voltage stuck-at faults". Analyses of open and short faults between terminals of transistors and resistors show that this fault model has sufficient coverage (more than 50%) to test mixed-signal circuit." />
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Very Fast Fault Simulation for Voltage Stuck-at Faults in Analog/Digital Mixed Circuit
Shigeharu TESHIMA Naoya CHUJO Ryuta TERASHIMA
IEICE TRANSACTIONS on Information and Systems
Publication Date: 1995/07/25
Print ISSN: 0916-8532
Type of Manuscript: Special Section PAPER (Special Issue on Verification, Test and Diagnosis of VLSI Systems)
test, fault-simulation, mixed-signal circuit, fault-model,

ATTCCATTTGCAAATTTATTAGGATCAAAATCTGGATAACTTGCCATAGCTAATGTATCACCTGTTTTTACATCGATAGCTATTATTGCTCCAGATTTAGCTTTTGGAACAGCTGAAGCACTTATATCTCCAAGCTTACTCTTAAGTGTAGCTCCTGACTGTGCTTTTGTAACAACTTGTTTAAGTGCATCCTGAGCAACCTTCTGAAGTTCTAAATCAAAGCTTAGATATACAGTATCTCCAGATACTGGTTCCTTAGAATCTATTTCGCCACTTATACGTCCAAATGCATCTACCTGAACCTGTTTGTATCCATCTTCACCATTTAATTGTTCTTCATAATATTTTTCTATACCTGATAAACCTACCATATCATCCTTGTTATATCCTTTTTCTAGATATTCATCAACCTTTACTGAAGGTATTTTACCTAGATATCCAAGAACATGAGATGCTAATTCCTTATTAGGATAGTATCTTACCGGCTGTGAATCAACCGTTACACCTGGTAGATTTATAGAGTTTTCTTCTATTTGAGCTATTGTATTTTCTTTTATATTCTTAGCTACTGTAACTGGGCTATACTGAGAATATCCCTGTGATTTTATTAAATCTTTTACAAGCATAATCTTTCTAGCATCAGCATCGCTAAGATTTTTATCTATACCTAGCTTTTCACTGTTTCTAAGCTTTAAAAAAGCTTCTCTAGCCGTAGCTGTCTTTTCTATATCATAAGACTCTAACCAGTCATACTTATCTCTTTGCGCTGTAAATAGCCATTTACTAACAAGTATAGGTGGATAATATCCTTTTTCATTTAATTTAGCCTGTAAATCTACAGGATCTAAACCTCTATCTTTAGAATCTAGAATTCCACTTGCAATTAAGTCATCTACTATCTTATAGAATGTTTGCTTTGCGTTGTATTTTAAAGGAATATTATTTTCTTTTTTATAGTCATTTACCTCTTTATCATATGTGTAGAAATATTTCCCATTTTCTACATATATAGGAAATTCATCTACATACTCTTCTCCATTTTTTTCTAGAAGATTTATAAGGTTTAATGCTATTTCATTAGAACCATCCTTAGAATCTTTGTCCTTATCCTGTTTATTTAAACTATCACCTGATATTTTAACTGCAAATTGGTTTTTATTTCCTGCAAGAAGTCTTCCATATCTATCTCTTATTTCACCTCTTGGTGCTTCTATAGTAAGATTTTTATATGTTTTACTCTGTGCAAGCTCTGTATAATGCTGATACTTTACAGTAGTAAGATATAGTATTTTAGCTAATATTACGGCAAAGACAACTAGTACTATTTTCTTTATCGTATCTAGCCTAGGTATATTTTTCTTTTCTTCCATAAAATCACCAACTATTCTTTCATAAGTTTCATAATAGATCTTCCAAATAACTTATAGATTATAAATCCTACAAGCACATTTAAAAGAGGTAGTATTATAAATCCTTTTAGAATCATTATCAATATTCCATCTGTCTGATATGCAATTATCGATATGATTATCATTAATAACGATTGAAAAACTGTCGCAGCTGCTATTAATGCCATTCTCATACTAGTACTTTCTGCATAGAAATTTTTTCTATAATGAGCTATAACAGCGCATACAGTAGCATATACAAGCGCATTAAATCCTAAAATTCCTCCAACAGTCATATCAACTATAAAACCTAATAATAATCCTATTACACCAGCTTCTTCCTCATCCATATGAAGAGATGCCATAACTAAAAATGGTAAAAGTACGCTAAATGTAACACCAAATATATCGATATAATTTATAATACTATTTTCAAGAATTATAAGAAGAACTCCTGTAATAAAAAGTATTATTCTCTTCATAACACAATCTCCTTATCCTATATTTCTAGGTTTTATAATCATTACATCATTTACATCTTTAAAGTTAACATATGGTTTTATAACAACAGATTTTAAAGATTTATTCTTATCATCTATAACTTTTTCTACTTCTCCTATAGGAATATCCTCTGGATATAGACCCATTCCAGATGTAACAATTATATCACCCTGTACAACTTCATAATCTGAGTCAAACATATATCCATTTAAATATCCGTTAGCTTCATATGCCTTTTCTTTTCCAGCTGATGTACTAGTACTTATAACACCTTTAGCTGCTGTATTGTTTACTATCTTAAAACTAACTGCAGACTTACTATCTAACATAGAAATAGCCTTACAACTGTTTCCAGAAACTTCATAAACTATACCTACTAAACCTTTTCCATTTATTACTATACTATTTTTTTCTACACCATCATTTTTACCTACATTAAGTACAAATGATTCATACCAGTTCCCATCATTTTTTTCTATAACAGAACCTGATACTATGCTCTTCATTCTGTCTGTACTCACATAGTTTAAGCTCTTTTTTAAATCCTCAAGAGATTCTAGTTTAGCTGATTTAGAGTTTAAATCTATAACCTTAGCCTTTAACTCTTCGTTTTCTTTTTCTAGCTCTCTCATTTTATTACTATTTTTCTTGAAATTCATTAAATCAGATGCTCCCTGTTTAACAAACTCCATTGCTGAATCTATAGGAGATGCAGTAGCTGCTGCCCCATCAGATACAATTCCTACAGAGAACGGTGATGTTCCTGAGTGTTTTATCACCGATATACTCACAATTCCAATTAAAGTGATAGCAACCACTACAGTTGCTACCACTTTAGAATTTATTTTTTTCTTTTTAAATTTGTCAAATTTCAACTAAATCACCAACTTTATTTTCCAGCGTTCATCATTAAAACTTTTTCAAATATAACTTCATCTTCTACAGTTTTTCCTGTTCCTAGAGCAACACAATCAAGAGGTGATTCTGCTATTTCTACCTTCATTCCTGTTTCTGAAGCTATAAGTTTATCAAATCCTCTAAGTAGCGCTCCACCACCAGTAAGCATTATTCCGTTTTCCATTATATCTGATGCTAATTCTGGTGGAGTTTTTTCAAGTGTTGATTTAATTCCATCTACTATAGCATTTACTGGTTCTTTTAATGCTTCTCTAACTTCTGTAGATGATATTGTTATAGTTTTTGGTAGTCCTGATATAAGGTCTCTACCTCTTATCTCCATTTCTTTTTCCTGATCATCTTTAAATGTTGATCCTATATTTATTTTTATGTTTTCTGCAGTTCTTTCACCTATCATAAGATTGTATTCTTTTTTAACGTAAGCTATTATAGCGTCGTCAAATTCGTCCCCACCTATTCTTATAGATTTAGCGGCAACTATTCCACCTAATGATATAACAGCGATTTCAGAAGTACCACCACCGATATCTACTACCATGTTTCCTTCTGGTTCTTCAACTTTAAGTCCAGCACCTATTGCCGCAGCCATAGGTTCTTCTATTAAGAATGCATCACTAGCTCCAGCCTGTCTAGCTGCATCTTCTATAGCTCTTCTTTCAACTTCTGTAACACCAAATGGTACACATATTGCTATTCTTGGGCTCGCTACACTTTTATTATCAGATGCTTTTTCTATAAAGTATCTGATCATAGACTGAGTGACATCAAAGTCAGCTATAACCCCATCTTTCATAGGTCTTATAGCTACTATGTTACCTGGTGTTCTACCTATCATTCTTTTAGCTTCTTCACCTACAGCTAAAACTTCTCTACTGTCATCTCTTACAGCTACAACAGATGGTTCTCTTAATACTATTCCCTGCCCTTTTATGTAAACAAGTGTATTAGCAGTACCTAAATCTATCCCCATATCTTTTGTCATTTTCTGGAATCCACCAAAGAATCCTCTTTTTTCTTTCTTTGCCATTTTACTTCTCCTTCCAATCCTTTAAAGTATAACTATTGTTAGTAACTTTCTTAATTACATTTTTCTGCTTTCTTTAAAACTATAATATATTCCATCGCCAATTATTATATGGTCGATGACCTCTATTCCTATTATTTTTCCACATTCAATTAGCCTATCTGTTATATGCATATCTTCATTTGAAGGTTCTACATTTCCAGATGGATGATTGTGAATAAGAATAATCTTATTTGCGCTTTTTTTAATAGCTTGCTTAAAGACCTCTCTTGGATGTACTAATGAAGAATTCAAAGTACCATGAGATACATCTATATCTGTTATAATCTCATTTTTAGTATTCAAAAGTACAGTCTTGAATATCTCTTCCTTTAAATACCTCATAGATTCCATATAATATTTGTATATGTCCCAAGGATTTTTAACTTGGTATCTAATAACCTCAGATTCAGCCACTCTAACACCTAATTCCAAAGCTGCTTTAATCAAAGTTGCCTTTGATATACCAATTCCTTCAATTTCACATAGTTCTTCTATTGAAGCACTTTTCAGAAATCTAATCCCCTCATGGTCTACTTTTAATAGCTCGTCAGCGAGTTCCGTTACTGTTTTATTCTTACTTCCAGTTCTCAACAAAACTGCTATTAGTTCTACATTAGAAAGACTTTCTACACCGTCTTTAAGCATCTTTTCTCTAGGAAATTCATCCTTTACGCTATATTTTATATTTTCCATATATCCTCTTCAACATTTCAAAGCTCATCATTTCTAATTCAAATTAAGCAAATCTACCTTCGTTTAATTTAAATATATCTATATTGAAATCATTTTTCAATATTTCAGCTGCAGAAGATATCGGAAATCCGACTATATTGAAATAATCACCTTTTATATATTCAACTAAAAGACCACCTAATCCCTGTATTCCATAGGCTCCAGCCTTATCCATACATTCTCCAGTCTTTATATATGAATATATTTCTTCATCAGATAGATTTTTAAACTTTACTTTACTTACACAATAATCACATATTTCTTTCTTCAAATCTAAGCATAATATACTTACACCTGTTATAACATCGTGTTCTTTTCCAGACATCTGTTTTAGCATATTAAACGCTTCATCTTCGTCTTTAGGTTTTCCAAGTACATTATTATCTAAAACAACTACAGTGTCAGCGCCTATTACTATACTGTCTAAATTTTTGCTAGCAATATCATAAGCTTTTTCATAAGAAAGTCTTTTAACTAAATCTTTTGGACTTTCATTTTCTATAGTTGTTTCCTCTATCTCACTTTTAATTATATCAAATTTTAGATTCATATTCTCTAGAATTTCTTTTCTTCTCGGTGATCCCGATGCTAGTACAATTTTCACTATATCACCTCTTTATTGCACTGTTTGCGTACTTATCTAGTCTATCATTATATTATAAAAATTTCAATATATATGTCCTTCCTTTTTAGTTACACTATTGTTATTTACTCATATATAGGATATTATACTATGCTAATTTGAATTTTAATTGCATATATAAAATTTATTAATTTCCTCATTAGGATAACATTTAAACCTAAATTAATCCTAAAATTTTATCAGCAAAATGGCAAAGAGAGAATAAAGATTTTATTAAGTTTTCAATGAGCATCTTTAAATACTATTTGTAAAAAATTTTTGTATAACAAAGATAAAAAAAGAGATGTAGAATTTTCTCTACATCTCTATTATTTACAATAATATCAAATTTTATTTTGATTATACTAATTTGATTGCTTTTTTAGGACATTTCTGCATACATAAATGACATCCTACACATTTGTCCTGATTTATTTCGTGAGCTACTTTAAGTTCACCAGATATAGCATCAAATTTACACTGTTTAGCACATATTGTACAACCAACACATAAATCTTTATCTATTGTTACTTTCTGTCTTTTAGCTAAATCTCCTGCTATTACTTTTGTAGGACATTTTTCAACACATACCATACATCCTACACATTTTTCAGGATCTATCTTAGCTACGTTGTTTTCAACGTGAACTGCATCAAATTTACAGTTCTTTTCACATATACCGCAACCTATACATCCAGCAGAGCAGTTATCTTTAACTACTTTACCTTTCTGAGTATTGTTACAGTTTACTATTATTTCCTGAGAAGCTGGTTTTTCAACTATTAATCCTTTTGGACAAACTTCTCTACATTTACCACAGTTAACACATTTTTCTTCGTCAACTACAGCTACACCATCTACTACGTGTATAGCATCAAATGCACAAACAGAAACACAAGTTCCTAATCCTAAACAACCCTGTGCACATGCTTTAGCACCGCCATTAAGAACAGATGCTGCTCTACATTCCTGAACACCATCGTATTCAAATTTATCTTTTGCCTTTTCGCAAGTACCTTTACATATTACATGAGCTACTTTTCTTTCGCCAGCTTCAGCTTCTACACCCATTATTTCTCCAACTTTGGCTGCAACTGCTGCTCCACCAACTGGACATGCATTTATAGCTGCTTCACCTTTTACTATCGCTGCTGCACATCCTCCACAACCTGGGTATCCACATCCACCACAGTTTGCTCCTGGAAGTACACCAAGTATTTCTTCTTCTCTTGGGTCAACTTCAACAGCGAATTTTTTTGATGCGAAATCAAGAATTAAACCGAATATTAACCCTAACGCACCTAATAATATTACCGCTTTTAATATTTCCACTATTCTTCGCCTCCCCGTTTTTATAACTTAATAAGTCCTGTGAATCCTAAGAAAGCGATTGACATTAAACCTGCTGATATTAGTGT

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This paper deals with the problems in testing large mixed-signal ICs. To help generating test patterns of these larger mixed-signal circuits for a functional test, a fast fault simulation algorithm and a fault model voltage stuck-at fault" which the algorithm is based on, are proposed. A voltage stuck-at fault is that a signal line sticks its voltage level at a certain constant. Under an assumption that blocks in a circuit are designed as identically current-independent, i.e. their input impedance can be regarded as infinite and their output impedance as zero, fault simulation can be realized by the event driven method and the concurrent method and can detect voltage stuck-at faults. These methods are essential for digital fault simulation and very effective to high speed simulation, although they were impossible for an analog or mixed-signal circuit by a conventional algorithm. Furthermore, the efficiency of the simulation is improved because I/O relation of blocks is approximated to a stepwise linear function. The above techniques and methods make fault simulation for a mixed-signal circuit possible in practical use. Actually, a fault simulator was implemented, then some test circuits were simulated. The simulator is really faster than conventional simulation based on circuit simulation. Next, fault analysis was applied to several bipolar ICs to verify the validity of the fault model voltage stuck-at faults". Analyses of open and short faults between terminals of transistors and resistors show that this fault model has sufficient coverage (more than 50%) to test mixed-signal circuit.